Daily Archives: August 10, 2012
After H-E-L-P, it seems there was some confusion by what I meant by ‘pacing’ so here is my explanation…
People with FM have chronic pain and cope with it in different ways:
• Some people stay active until they can do no more and then rest to recover before returning to an activity for as long as they can again. This may result in their pain getting worse or a ‘flare’ as they carry out an activity for too long. The time taken to rest tends to steadily increase.
• Some people manage very little and stop an activity at the slightest hint of pain in order to avoid over activity and ‘making things worse’. If such people begin to feel pain earlier and earlier in the activity this may stop them from participating at all.
• Some people decide that the good day/bad day cycle is too much of a roller coaster. They avoid doing much for fear of flaring-up pain. They don’t do much but at least they feel they are on top of the pain. But they have a poor quality of life, are not able to do much, have very little fun and often suffer from depression. They also feel a lot less fit and tired when trying to do anything. Often patterns of activity develop as people try to manage their pain. Life must go on, and day-to-day activities have to be done. People may say they have little choice and that they feel trapped or controlled by the pain.
Striking a balance between activity and rest is called PACING, so you don’t burn-out or become completely inactive. You need to take an active interest and involvement in the management of your pain; breaking the vicious circle of feeling worse and doing less.
The pain will still be there in the background. The theory behind pacing is quite simple: it is important that you spot the things that are making your pain worse and find ways to make this happen less often – this is part of pacing. Learning what to do when your pain is worse will also help, so that it does not add to the problem and end up making things worse.
How to Start Pacing
- Plan how you intend to start an activity and how long you will do it for. Just as an athlete in training you can then gradually build this up to a level which you are happy with. This pacing of your exercises helps you to introduce things in a controlled and responsible manner.
- Set yourself positive goals which are realistic, specific and measurable you will begin to see how you are progressing.
- Prioritise your activities so that you are achieving things in the order that you would like to. Also if you are finding things difficult then you can have finished the tasks most important to you.
- Exercise whenever possible, this will not only keep you fit and take your mind of things, but may also help you feel better.
Pacing & Spacing activities
Pacing is a technique that you can use to gradually increase your level of activity.
Pacing is all about breaking this pattern and gradually increasing what you can do. It should be possible to pace any activity, although in everyday life, we are not used to doing things gradually – we like to get things done quickly. But pacing really does work!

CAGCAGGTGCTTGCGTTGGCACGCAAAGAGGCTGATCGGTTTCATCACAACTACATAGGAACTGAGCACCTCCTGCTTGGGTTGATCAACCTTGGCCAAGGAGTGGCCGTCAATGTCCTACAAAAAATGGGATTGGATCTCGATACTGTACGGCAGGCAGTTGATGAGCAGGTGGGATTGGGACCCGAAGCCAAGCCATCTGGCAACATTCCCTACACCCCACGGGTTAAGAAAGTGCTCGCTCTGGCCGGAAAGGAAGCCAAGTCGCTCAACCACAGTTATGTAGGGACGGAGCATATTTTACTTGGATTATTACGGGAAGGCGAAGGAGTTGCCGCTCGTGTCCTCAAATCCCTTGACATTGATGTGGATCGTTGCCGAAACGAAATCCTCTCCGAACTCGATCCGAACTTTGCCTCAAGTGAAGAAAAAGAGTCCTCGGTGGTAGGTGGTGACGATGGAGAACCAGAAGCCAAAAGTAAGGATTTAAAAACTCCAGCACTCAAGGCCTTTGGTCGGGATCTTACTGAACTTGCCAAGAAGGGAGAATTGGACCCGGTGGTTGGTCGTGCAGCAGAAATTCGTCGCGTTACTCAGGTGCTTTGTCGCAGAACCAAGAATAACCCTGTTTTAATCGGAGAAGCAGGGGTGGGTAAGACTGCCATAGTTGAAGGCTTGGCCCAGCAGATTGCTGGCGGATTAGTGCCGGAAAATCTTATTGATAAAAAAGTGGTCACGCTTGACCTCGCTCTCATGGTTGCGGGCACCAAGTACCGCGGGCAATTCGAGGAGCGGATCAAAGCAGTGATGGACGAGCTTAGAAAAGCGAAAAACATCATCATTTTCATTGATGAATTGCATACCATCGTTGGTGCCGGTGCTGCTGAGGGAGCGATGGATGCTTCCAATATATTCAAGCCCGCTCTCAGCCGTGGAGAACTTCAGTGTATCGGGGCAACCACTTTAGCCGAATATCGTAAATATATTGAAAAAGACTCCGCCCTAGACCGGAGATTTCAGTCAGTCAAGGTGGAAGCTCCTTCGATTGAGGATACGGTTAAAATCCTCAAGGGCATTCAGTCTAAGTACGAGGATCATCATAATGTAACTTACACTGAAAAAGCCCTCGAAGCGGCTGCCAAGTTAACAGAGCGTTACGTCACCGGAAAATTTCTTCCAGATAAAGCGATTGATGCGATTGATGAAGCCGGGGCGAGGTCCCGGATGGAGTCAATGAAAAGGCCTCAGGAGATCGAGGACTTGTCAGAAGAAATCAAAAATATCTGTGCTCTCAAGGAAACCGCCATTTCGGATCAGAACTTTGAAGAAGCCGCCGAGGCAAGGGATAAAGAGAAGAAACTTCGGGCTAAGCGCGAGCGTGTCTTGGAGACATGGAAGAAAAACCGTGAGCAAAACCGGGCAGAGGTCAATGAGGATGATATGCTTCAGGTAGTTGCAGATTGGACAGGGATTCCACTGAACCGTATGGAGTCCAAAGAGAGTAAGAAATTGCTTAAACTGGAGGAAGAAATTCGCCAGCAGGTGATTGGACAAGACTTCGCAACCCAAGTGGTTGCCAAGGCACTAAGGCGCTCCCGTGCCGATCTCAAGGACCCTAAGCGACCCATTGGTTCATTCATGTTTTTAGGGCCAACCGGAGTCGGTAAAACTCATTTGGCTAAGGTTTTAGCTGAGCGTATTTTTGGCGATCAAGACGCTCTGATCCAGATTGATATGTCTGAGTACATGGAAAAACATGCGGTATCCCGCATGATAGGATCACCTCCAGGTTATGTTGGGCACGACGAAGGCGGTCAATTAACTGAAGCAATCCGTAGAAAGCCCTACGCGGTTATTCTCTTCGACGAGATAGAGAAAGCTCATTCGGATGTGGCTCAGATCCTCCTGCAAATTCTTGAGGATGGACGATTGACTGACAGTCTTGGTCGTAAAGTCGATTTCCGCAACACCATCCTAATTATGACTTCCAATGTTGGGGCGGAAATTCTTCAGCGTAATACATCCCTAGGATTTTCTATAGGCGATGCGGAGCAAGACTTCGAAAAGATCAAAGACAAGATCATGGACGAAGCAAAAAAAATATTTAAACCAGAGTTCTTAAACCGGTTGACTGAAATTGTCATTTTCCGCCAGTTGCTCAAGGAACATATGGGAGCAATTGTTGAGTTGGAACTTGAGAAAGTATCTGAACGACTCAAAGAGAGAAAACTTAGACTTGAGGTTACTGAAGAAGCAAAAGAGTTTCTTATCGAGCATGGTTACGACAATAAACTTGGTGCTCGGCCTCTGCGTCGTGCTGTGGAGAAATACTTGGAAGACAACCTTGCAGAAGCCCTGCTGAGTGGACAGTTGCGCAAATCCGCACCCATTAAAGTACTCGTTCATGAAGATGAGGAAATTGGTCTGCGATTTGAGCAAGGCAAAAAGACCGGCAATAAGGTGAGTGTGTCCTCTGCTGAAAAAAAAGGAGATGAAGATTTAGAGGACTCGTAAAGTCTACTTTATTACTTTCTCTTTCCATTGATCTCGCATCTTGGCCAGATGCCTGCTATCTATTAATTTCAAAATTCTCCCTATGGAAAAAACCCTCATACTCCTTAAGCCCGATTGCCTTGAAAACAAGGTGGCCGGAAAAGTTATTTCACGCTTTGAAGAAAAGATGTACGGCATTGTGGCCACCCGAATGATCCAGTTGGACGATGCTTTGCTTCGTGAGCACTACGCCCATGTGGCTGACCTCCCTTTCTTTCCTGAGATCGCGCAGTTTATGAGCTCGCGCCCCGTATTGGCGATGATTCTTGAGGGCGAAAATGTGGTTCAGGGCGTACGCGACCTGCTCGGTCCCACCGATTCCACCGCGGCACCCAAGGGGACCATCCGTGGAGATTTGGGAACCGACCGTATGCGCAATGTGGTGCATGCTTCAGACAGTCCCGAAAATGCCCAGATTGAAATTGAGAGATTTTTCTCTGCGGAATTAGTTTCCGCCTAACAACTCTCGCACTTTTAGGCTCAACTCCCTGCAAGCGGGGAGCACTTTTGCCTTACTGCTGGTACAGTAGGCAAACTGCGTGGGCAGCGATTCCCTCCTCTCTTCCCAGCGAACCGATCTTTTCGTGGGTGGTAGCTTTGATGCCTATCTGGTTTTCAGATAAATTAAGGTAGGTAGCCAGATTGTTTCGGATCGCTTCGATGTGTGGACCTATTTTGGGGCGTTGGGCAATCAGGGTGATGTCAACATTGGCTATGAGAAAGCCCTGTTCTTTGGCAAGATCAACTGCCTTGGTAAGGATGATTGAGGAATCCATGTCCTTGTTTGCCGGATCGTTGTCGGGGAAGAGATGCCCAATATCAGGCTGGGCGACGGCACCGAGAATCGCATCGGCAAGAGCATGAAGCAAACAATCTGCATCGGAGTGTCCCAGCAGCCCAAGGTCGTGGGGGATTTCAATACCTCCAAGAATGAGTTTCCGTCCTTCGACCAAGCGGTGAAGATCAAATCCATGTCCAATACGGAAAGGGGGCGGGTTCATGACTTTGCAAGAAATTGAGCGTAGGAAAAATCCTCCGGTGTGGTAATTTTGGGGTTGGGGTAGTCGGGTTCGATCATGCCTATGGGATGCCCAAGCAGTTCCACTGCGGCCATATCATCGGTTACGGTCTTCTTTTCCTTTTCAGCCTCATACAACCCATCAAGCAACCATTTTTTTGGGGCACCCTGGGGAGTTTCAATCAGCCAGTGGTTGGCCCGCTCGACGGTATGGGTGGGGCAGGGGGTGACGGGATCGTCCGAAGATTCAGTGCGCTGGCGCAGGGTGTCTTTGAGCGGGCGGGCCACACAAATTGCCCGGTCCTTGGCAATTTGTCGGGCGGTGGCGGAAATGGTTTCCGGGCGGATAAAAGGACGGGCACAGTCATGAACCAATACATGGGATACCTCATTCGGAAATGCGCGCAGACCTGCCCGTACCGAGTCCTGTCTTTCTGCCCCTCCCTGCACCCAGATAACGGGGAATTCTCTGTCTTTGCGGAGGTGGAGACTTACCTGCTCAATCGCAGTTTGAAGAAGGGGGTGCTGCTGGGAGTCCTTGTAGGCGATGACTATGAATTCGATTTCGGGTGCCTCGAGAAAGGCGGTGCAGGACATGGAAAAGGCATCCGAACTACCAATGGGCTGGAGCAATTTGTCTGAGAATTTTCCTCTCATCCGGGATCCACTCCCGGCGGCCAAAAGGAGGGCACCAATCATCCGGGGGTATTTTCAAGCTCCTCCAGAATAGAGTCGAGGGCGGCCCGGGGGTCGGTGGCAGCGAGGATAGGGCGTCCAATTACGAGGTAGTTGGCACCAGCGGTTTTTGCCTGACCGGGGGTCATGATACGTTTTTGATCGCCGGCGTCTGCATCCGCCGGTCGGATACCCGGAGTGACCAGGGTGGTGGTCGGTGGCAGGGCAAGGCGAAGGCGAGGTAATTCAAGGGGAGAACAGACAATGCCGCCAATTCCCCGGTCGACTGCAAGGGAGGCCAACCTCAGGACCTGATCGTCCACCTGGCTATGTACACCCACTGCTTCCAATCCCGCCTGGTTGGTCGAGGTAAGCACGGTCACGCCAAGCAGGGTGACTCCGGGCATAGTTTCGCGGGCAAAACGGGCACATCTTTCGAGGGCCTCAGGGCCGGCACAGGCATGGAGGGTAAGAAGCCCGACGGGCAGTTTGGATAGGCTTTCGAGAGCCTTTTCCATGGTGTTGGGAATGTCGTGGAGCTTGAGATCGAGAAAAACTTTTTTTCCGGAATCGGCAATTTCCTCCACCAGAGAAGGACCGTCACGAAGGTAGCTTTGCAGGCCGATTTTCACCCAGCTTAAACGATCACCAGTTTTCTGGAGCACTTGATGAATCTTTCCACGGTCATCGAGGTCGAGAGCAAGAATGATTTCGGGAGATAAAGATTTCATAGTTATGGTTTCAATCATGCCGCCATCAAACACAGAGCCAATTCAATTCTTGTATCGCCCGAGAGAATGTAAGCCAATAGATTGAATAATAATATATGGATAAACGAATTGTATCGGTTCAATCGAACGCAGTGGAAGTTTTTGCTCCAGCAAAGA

Start by choosing one or more activities that you want to be able to do, or be able to do for longer, e.g. walking, sitting, standing, etc. If it’s the first time you’ve tried pacing, don’t be too ambitious. Choose an activity that you find difficult, but not impossible. Set a baseline amount of time that you can easily and comfortably achieve. Then practice that activity regularly, every day if possible, on good days and bad. Then gradually build up the amount of time you spend doing this activity, but never do more than you planned. Write down your times on each occasion and this will help you to see how much you’re improving.
Pacing really does work; you can stay motivated by continually achieving a series of small goals!
Spacing involves breaking down an activity into manageable chunks and taking some time out between each chunk to rest and relax. By dividing up tasks in this way you can keep an eye on how you feel and how you are getting on with the task. Your rest periods might be a time for you to practice relaxation techniques, call a friend, listen to music, read the paper — whatever.
The idea of planning your activities and planning a rest break before your pain forces you to is a key technique of pacing and is called working to schedule.
Inactivity is harmful to your physical and mental health as well as to your chronic pain.
Pushing yourself to keep on at a task without taking a rest results in more pain and the need for increased recovery time.
Balancing your activity and rest is called pacing.
- Planning realistic activities each day.
- Planning several rest periods during the day.
- Resting before the pain gets worse.
Using a timer will remind you of your rest periods.
Organize your activities and avoid rushing.
The Flip Side
It all sounds easy, huh? This seems to be the hardest thing for most us to do – it’s really hard to say that you can’t see your nephew because you had physio and hydro and seeing him will take your activity schedule too far. What if there are two family events on one day? We know that’s going to be TOO much, so how do you pace this?
Pacing takes practice and experimentation, and more practice! Good luck!